Flight delayed, and as I settle into the new Amex airport lounge, I run into a college friend. An MBA from a top tier school, he quit the corporate world to set up a research and analytics business, which he’s just sold to a global KPO—a modest exit, that left him neither poor nor rich. We talk about his journey as an entrepreneur and the myriad reasons that led him to “quit” and sell out and the trauma of letting go and the emptiness after.
So what’s next? I ask. After some introspection and debate, he had decided to rejoin the corporate jungle. Did I have any advice on how could he navigate his way back? What was out there for someone like him? Would he be viewed as a failure, or as a quitter, he wondered? Since he had been an entrepreneur for half his working life, would prospective employers question his commitment to a job? Would he be seen as running away from his business or being drawn to a job?
Swapping roles: Are you ready to get back to the 9-5 office grind?
Also Read Sonal Agrawal’s earlier articles
Equally, he was plagued by doubts about his own ability to play in the corporate sandbox. In the “old days”, it was one boss and usually one line of sight to decision makers. Would he be able to manage the matrix, report to people and manage the relative lack of independence? Should he worry about “batch parity”? What kind of roles could he add value to, how much could he expect to make and most importantly, did he absolutely have to wear a suit to work?
I tell him about a forward-thinking businessman whose remit to us had been to look for “failed entrepreneurs” for his then fledgling retail business. His logic being that a spell of entrepreneurship, regardless of the outcome, taught more valuable corporate and life lessons than any business school and very often, more than one learnt in a functional silo in a large corporation. He wanted professionals who had experienced pain, understood bootstrapping and could see the whole picture, rather than just the tunnel up the ladder.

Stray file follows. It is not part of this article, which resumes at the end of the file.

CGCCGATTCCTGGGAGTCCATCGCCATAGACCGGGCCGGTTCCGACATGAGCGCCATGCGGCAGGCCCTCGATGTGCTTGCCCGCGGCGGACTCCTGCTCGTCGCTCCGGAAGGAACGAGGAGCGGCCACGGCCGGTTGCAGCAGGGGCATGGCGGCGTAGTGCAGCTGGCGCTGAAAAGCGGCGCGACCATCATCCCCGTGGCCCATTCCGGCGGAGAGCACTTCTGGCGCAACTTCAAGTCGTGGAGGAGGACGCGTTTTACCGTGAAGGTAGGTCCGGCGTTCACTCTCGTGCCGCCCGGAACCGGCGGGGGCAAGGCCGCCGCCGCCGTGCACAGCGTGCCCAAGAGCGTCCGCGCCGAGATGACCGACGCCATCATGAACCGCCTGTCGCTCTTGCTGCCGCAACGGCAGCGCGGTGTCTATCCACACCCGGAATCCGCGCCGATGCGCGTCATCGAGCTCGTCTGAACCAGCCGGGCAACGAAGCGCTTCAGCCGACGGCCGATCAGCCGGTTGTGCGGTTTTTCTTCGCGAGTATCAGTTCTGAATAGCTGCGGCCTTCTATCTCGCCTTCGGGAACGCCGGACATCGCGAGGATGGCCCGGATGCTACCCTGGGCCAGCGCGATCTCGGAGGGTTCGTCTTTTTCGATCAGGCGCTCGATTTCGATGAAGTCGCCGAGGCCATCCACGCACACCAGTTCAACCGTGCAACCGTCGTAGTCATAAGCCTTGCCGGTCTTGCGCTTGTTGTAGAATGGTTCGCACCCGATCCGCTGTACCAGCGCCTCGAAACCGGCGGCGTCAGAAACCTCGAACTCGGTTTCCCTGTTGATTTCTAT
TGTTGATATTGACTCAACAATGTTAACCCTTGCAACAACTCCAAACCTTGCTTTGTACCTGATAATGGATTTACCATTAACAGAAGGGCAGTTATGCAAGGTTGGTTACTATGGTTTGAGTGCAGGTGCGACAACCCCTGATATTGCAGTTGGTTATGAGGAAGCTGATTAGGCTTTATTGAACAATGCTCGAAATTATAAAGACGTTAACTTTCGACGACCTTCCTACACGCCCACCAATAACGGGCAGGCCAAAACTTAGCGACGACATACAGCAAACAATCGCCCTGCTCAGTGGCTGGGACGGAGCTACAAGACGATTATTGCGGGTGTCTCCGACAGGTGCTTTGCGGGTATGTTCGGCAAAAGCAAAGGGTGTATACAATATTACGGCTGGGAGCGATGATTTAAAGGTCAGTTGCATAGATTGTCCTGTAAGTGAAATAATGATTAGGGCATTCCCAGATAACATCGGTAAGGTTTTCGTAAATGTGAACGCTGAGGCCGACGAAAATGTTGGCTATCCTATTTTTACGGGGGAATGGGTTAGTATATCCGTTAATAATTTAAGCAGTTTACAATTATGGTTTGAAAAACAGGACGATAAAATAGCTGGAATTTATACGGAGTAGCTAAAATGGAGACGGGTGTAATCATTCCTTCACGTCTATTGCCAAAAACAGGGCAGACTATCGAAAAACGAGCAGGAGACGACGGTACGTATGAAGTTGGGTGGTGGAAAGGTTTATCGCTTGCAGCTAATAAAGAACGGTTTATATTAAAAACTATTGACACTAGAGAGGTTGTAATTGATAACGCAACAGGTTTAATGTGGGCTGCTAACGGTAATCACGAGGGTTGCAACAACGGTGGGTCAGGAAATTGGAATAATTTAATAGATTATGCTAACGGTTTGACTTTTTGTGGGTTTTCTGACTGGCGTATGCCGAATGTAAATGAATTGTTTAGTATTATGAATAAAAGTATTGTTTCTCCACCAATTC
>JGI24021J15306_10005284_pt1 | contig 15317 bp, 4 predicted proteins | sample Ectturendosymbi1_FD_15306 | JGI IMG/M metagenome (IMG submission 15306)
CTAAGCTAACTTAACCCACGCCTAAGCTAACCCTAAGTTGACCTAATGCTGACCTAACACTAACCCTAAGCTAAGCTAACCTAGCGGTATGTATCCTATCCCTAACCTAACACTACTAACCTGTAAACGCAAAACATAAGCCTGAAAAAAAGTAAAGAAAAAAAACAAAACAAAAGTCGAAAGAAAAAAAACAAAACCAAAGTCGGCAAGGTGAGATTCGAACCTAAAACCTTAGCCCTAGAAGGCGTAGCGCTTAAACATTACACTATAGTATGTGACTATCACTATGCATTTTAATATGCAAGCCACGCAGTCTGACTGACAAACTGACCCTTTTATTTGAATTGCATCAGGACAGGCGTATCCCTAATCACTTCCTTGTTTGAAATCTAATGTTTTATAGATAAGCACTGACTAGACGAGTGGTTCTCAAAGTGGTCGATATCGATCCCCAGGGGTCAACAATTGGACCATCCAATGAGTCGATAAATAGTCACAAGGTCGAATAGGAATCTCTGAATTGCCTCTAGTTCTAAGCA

Hence my first piece of advice was on how to get the pitch right. Keep it honest, not too emotional. Many successful professionals have a healthy respect for the entrepreneurial itch that occasionally keeps them up at night. Some entrepreneurs are scared you will leave them to start off again, but some are not scared to hire people who are capable of doing that. While there was no need to be apologetic, he did have to be prepared to tackle the obvious questions—why he walked away, did anything go wrong, what he could have done better. We talked about focusing on the overall journey and not just the outcome—quantify and emphasize his accomplishments and experiences, highlight his business planning process, fund-raising capability, his ability to wear multiple hats, roll up his sleeves, carry people.
In terms of roles, apart from his direct area of expertise, I suggested he could look at situations that used his overall business skills. Some self-analysis about whether he fit—and most enjoyed—functional, consultative, operational or business head roles would be useful. Sunrise industries, start-ups and ramp-ups, intrapreneurship options within larger corporations, consulting opportunities, interim management options, operating roles in private equity-funded companies, regulatory bodies and associations, and even executive search.
Next, how to get himself out there. Some obvious ones—beat the old jungle drums. Write up a structured resume, access the headhunters, reach out to the network. Garner testimonials—from investors, vendors, mentors, clients. Find people who are willing to act as referees. Document the achievements—revenues, milestones met, funds raised, contracts negotiated. Use the network to ask for advice and leads, tap school, college, professional contacts. Start a spreadsheet that tracks options, coverage and follow-ups. Get online, on social and professional networks. Get visibility through writing, attending industry events, working the crowd. Maintain the Rolodex, update the contacts, set up follow-up reminders. And above all, remember to send thank you notes.
Most importantly, I urged him not to hesitate to take a break to cleanse his soul, put the past to rest and recharge his batteries. Enthusiasm is infectious, body language and confidence speaks volumes. I advised him to be positive about his experience, and welcoming and excited about the new patch that lay ahead.
Remember, nobody wants to be the rebound relationship—employers want someone who is attracted to them, not someone who is running away from his past, or looking to settle. “Me Tarzan,” he chuckled, as we hung on to the overhead handles of the lurching airport bus. Now to go find Jane.
Sonal Agrawal is chief executive, Accord Group, an executive search firm.
Write to Sonal at email@example.com